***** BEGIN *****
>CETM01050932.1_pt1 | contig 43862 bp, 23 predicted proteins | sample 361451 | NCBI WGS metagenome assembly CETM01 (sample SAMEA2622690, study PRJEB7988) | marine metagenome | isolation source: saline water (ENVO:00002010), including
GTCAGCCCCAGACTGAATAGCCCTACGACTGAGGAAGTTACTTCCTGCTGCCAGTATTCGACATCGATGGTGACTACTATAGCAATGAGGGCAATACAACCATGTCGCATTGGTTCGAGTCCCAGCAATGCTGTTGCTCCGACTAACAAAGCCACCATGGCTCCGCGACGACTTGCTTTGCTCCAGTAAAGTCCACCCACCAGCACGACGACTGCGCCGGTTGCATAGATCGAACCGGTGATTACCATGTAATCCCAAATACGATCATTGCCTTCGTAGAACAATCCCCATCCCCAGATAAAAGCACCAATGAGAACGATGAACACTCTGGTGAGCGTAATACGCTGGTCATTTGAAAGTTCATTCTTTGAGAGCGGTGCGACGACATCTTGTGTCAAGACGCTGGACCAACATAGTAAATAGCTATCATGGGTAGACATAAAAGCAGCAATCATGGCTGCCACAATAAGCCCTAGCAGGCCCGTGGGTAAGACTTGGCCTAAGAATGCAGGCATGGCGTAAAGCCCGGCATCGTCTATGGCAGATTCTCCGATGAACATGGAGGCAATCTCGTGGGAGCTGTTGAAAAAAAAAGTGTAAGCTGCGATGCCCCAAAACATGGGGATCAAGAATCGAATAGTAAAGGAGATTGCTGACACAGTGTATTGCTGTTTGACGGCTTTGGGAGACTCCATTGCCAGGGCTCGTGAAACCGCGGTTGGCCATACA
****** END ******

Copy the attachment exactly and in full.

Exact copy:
>CETM01050932.1_pt1 | contig 43862 bp, 23 predicted proteins | sample 361451 | NCBI WGS metagenome assembly CETM01 (sample SAMEA2622690, study PRJEB7988) | marine metagenome | isolation source: saline water (ENVO:00002010), including
GTCAGCCCCAGACTGAATAGCCCTACGACTGAGGAAGTTACTTCCTGCTGCCAGTATTCGACATCGATGGTGACTACTATAGCAATGAGGGCAATACAACCATGTCGCATTGGTTCGAGTCCCAGCAATGCTGTTGCTCCGACTAACAAAGCCACCATGGCTCCGCGACGACTTGCTTTGCTCCAGTAAAGTCCACCCACCAGCACGACGACTGCGCCGGTTGCATAGATCGAACCGGTGATTACCATGTAATCCCAAATACGATCATTGCCTTCGTAGAACAATCCCCATCCCCAGATAAAAGCACCAATGAGAACGATGAACACTCTGGTGAGCGTAATACGCTGGTCATTTGAAAGTTCATTCTTTGAGAGCGGTGCGACGACATCTTGTGTCAAGACGCTGGACCAACATAGTAAATAGCTATCATGGGTAGACATAAAAGCAGCAATCATGGCTGCCACAATAAGCCCTAGCAGGCCCGTGGGTAAGACTTGGCCTAAGAATGCAGGCATGGCGTAAAGCCCGGCATCGTCTATGGCAGATTCTCCGATGAACATGGAGGCAATCTCGTGGGAGCTGTTGAAAAAAAAAGTGTAAGCTGCGATGCCCCAAAACATGGGGATCAAGAATCGAATAGTAAAGGAGATTGCTGACACAGTGTATTGCTGTTTGACGGCTTTGGGAGACTCCATTGCCAGGGCTCGTGAAACCGCGGTTGGCCATACA